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Syrian opposition chief visits rebel areas in north

Bashar Assad

Bashar Assad rebuked the United States for offering $60 million in aid to his rebel foes.

BEIRUT — After rebel gains, the leader of the Syrian opposition made his first visit Sunday to areas near the embattled northern city of Aleppo as fighters trying to oust President Bashar Assad captured a police academy and a border crossing with Iraq.

Assad, meanwhile, lashed out at the West for helping his opponents in the civil war, delivering a blistering rebuke to Secretary of State John Kerry’s announcement that the United States will for the first time provide medical supplies and other nonlethal aid directly to the rebels in addition to $60 million in assistance to Syria’s political opposition.

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Aleppo, the nation’s largest city, has been a major front in the nearly 2-year-old uprising. Government forces and rebels have been locked in a stalemate there since July.

Mouaz al-Khatib met Sunday with Syrians in the two rebel-held Aleppo suburbs of Manbah and Jarablus, a statement said. The stated goal of his trip — his first since being named the leader of the Syrian National Coalition late last year — was to inspect living conditions.

But his foray to the edge of Aleppo also could be an attempt to boost his group’s standing among civilians and fighters on the ground, many of whom see the Western-backed political leadership in exile as irrelevant and out of touch.

The areas along Syria’s northern border with Turkey are largely ruled by rival brigades and fighter units that operate autonomously and have no links to the political opposition.

Khatib’s visit came as rebels captured a police academy west of Aleppo after an eight-day battle that killed more than 200 Syrian soldiers and rebels, activists said.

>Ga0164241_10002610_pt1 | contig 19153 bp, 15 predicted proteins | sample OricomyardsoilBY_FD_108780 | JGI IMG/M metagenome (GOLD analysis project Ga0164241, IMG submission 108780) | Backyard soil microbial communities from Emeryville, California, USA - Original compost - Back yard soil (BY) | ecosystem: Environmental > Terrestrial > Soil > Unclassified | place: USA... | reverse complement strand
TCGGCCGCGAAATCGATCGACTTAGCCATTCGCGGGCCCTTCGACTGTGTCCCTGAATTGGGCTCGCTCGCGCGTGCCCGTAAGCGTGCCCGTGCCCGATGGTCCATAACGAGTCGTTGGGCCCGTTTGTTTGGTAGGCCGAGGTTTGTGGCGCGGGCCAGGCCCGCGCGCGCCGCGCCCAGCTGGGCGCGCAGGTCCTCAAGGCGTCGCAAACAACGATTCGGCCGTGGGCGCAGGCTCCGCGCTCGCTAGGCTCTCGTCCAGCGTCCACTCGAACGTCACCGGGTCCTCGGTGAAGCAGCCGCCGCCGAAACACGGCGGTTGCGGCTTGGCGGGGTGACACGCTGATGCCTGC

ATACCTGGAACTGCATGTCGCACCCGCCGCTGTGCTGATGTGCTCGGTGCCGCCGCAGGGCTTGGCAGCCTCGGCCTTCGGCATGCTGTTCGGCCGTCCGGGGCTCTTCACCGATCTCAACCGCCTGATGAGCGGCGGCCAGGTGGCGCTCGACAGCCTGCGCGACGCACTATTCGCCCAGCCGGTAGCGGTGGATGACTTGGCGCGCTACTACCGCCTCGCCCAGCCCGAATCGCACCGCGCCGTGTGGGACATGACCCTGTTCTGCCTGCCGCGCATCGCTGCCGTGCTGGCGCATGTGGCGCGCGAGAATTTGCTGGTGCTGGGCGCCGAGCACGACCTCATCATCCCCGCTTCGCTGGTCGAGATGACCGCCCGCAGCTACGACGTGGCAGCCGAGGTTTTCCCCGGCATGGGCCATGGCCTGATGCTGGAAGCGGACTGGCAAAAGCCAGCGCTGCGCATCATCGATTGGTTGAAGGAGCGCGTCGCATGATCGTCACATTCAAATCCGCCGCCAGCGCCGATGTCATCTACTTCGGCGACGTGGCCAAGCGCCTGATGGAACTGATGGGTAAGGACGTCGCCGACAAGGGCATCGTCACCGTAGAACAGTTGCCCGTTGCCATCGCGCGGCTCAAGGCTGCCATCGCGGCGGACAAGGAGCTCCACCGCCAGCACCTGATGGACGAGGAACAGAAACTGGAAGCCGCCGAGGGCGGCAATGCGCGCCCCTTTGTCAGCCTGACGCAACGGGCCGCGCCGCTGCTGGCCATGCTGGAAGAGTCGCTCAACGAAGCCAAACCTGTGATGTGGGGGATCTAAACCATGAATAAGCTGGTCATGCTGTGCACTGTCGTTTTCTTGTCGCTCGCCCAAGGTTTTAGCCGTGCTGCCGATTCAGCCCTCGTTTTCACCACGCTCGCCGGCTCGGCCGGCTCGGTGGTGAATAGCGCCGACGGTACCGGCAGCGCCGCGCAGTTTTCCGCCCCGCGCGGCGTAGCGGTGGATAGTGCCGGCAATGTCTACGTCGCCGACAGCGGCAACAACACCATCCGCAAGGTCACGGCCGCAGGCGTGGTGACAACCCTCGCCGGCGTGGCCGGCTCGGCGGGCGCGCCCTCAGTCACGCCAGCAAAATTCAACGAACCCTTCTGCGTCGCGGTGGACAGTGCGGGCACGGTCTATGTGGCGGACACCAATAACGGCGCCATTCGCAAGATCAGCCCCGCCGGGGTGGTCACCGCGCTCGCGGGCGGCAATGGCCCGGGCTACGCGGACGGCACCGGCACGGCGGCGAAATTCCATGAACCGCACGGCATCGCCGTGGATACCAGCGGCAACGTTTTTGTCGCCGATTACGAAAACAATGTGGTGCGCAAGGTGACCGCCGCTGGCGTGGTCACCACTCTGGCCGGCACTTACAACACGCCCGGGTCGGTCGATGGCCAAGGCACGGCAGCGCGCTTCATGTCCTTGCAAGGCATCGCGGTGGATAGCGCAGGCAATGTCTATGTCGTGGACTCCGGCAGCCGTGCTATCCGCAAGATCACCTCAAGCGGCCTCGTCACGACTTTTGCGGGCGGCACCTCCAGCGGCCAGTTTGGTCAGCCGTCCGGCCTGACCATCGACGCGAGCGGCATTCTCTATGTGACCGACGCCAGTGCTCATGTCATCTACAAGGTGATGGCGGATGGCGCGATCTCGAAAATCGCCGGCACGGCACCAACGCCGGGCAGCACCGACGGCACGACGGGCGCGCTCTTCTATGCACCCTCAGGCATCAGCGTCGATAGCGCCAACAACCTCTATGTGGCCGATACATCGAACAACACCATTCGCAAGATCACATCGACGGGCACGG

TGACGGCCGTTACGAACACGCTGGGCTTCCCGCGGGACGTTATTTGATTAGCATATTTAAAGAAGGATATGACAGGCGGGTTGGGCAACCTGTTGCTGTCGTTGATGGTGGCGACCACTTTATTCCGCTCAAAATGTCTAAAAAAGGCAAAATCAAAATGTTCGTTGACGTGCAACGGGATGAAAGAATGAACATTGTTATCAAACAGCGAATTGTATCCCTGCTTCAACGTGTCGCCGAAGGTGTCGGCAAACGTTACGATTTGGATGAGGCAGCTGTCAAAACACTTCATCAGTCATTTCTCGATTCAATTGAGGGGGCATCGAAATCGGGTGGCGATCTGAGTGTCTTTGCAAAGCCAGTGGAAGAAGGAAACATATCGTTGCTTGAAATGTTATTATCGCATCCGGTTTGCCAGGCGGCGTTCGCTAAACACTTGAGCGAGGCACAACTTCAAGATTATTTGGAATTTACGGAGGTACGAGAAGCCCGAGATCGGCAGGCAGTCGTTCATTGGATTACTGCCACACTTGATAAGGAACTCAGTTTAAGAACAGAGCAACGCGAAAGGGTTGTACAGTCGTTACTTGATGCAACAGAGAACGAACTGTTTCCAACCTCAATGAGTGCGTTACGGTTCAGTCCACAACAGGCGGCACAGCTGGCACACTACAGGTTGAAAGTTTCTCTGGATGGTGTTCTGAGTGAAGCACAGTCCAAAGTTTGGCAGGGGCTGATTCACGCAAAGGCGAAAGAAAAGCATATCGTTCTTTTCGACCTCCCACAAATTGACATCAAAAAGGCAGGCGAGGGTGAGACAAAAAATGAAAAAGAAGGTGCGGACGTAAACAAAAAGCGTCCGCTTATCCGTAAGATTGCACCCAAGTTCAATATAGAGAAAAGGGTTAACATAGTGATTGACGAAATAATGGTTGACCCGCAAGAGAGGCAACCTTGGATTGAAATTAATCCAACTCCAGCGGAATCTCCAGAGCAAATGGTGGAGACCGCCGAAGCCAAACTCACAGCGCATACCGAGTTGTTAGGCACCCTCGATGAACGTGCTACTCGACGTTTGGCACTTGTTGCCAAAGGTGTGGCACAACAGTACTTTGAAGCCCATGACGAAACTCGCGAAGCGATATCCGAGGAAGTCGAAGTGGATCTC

LASHING OUT

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Anti-Assad fighters also stormed a central prison in the northern city of Raqqa and captured the Rabiya border crossing in the east along the border with Iraq, activists said. Iraqi officials said the crossing in northern Ninevah Province has been closed.

The territorial gains are a significant blow to Assad, although his forces have regained control of several villages and towns along a key highway near Aleppo International Airport — an achievement that could signal the start of a decisive battle for Syria’s commercial capital.

Also Sunday, the government troops launched an offensive in central Syria, sweeping through Latakia and Hama provinces, trying to dislodge rebels from towns and villages. The army also shelled opposition strongholds around Damascus, pounding areas such as Harasta, Daraya, Douma, and Zbadani with artillery and airstrikes in what opposition groups said were the regime’s ‘‘desperate attempts’’ to reverse the rebel advances.

The rebels have trying to storm the capital for weeks, pushing ever closer to Assad’s seat of power.

The Syrian Observatory for Human Rights, a British-based opposition group, said the rebels seized the police academy in Khan al-Asal after entering the sprawling government complex with captured tanks.

At least 120 regime soldiers and 80 rebels were killed in the fighting, according to Observatory director Rami Abdul-Rahman. He said the rebels control all buildings inside the complex, which was abandoned by Assad’s forces early Sunday.

The Syrian conflict started in March 2011 as a popular uprising against Assad’s authoritarian rule, then turned into a full-blown civil war after the rebels took up arms to fight a government crackdown on dissent. The United Nations estimates that 70,000 people have been killed in the fighting.

Assad maintains his troops are fighting ‘‘terrorists’’ and Islamist extremists seeking to destroy Syria, and he accuses the West and its Gulf Arab allies of supporting them in achieving their goal.

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